Lack of Beavercreek bus stops affects WSU students
Dominique Woods, Contributing Writer
August 13, 2013
Filed under News
The city of Beavercreek’s refusal to allow bus stops along Pentagon Boulevard has affected Wright State students in need of public transportation.
Leaders for Equality and Action in Dayton (LEAD), a non-profit activist group, filed a complaint to the city 2 years ago after Beavercreek’s first refusal to allow the bus stops. The Federal Highway Association (FHA) recently stepped in and was in favor of LEAD.
The accusation from FHA states that the refusal of RTA bus stops is discriminatory and is in violation of the Civil Rights Act of 1964. The City of Beavercreek was given a 90-day deadline to reform their policy on the issue, or face the loss of federal revenue, according to WYSO.
WSU criminal justice major Donisha Richardson said she felt unsafe walking across the I-675 overpass when she worked at the mall last year. She said the passing cars on the overpass, the busy intersections and the harsh conditions of winter were some of the difficulties she had to face.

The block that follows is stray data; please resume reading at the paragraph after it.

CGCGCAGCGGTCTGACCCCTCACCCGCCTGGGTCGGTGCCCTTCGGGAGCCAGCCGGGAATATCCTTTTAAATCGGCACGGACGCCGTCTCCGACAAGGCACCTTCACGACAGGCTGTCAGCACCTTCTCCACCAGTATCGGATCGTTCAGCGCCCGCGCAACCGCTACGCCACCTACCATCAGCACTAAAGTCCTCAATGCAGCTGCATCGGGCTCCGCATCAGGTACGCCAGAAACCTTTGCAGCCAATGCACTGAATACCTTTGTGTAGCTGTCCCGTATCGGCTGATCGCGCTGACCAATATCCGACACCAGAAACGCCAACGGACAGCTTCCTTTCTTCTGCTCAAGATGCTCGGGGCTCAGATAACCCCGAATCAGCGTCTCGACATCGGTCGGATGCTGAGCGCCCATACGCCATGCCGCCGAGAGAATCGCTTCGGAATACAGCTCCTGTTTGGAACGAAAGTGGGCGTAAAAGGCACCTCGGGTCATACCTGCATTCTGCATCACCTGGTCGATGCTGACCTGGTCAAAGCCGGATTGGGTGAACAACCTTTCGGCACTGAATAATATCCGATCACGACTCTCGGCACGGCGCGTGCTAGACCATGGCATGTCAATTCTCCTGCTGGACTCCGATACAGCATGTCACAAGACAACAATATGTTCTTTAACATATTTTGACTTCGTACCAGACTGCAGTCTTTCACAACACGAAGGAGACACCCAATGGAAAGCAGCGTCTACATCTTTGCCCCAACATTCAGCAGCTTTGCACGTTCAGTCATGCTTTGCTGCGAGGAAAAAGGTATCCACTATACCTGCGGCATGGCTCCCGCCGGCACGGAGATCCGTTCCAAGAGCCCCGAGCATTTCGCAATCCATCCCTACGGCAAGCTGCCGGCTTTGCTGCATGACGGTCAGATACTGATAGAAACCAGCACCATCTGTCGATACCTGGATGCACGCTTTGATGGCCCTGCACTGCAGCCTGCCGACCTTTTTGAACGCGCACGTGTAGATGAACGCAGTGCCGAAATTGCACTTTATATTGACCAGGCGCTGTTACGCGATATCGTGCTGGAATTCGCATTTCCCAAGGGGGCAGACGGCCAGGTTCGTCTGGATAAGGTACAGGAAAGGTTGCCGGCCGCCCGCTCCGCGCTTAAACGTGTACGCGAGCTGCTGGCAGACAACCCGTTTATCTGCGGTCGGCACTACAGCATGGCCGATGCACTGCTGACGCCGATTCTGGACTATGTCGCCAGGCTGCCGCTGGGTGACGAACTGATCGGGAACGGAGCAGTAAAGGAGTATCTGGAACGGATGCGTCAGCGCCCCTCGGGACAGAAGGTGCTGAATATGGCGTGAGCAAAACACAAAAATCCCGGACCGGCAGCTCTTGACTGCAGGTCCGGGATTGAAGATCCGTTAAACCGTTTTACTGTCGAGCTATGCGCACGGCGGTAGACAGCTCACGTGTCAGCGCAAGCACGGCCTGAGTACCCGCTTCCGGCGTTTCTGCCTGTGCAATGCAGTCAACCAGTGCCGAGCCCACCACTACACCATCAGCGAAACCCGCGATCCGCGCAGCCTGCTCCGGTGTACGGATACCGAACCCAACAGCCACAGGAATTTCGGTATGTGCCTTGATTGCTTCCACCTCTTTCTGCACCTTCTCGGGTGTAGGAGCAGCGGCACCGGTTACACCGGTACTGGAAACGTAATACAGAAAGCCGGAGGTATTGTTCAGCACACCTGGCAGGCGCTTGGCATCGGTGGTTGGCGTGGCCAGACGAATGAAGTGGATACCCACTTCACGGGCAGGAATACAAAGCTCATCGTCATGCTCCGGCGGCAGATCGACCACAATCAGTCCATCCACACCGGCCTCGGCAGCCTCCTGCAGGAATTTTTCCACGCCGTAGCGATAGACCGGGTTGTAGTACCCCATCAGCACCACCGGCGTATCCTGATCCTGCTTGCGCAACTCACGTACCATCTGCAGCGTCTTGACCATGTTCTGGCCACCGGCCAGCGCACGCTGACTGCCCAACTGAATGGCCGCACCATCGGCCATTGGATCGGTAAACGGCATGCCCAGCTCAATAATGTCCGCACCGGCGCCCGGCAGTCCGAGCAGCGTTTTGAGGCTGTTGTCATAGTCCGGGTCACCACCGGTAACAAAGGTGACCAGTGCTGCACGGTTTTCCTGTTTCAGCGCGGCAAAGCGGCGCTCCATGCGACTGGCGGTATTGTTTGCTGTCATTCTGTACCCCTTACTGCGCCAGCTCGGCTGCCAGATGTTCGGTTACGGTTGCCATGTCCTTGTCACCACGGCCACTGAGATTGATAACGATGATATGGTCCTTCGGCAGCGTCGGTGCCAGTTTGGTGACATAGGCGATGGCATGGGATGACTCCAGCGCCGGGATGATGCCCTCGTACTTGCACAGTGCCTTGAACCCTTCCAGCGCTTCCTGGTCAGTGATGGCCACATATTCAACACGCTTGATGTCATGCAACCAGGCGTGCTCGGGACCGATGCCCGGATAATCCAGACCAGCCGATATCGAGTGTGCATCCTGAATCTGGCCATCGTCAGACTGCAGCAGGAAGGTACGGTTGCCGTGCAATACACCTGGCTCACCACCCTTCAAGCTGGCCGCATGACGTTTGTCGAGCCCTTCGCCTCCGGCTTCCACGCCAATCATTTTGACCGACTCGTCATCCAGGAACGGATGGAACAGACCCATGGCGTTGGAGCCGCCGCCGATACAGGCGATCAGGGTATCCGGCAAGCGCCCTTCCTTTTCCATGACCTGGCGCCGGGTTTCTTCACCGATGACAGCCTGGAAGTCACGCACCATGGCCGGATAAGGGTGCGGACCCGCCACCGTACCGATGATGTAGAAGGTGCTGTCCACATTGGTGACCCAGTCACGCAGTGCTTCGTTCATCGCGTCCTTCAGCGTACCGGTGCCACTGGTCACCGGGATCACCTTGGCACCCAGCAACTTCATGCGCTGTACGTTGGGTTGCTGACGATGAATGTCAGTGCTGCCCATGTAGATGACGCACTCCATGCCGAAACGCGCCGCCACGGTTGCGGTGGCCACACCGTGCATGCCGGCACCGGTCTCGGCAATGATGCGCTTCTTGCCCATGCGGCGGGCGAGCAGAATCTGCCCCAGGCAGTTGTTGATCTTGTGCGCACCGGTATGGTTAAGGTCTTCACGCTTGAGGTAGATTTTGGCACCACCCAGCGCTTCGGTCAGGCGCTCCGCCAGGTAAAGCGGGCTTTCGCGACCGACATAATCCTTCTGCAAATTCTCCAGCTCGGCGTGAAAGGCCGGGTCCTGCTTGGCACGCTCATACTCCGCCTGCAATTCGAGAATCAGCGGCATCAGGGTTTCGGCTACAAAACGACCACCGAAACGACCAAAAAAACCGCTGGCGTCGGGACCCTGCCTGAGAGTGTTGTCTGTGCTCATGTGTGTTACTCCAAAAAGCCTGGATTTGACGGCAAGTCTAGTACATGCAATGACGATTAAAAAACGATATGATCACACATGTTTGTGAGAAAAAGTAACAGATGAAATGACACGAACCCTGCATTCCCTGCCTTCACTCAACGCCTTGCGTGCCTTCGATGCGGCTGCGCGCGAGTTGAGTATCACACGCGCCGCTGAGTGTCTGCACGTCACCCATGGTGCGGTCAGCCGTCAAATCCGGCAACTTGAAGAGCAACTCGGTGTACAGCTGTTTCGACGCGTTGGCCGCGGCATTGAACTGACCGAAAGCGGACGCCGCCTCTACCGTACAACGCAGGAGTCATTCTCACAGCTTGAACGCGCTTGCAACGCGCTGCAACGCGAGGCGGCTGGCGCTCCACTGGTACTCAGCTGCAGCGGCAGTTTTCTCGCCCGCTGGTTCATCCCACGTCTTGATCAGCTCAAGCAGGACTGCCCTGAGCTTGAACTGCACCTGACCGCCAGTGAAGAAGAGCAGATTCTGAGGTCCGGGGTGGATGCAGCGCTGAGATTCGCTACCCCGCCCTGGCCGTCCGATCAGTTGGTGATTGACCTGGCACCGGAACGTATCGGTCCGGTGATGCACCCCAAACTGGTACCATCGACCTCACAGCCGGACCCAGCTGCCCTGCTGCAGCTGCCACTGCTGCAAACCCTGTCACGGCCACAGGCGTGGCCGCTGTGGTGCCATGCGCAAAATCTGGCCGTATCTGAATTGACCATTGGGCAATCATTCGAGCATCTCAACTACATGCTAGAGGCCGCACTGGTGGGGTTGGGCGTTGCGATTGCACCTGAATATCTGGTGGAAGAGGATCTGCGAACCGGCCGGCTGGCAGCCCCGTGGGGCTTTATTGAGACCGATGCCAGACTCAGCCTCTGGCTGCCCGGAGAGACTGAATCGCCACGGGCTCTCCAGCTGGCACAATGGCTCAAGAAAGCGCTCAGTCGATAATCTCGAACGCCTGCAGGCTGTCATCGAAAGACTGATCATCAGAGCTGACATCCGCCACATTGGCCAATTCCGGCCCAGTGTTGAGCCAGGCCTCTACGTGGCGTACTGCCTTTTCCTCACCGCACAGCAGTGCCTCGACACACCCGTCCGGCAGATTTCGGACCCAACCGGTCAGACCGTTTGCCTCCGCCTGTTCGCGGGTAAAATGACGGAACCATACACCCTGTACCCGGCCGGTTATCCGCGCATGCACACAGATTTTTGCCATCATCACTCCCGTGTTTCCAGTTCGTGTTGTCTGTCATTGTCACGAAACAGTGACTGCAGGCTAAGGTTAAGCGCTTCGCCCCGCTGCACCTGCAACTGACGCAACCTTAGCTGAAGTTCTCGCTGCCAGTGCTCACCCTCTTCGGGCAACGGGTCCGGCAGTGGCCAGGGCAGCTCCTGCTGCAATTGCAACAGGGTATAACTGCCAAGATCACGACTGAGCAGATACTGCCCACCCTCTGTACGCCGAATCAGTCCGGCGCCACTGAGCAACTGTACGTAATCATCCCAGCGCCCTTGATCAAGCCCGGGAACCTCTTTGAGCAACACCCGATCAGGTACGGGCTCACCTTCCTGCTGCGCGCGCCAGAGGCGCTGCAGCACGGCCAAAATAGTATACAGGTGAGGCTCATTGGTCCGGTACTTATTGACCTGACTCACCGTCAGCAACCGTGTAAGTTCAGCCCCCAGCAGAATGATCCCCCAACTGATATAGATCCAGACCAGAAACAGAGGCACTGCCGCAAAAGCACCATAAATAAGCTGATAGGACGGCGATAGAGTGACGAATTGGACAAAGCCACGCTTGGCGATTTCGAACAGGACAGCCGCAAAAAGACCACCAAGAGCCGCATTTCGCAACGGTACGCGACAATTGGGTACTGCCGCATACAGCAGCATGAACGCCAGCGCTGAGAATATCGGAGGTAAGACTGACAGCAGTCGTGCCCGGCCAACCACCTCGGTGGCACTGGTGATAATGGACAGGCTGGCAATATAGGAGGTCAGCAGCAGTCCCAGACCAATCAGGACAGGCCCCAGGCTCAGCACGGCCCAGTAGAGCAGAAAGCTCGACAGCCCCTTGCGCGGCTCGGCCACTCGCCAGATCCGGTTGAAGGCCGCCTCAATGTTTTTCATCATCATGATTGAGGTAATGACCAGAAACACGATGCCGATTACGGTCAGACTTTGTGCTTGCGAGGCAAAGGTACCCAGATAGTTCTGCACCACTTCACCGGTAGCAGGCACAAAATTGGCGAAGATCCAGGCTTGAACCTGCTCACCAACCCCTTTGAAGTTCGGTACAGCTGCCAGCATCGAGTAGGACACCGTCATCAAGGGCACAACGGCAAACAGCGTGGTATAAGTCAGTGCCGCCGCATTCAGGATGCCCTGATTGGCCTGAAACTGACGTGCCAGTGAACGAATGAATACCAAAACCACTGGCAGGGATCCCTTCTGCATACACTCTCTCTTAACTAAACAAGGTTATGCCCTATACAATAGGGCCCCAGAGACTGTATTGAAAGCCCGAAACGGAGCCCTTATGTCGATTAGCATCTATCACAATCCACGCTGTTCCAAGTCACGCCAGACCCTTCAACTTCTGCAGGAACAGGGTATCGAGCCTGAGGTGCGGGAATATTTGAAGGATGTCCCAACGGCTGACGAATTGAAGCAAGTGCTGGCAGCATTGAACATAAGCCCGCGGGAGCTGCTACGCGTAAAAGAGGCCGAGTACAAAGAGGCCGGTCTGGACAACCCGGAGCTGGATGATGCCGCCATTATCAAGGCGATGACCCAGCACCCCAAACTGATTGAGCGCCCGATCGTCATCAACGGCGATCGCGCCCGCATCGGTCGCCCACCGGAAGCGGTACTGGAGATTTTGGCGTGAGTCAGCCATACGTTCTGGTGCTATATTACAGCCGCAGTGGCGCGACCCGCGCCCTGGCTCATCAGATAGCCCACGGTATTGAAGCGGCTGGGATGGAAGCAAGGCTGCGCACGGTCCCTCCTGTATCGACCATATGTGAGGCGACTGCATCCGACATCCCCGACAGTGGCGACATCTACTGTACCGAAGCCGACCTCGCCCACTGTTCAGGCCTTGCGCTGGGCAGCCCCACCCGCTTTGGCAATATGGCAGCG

“I didn’t have a choice because I needed a job and didn’t have a ride,” Richardson said. “Public transportation should be available to everyone.”
WSU junior Rena Pitney said that the bus stops could have both positive and negative consequences.
“There’s disadvantages and advantages. Disadvantages could be more inner city crime coming around,” said Pitney. “The advantage could be more income for the service industries over there.”
Sophomore Ryan Rushing said that the issue should be left to those that have been working on it previously.
“We need to wait and let those who have been working on this for the years it’s been discussed have the opportunity to do this efficiently,” said sophomore Ryan Rushing.
The city of Beavercreek requested a delay in their reform, which would put off the bus stop construction for another six months, according to ABC News.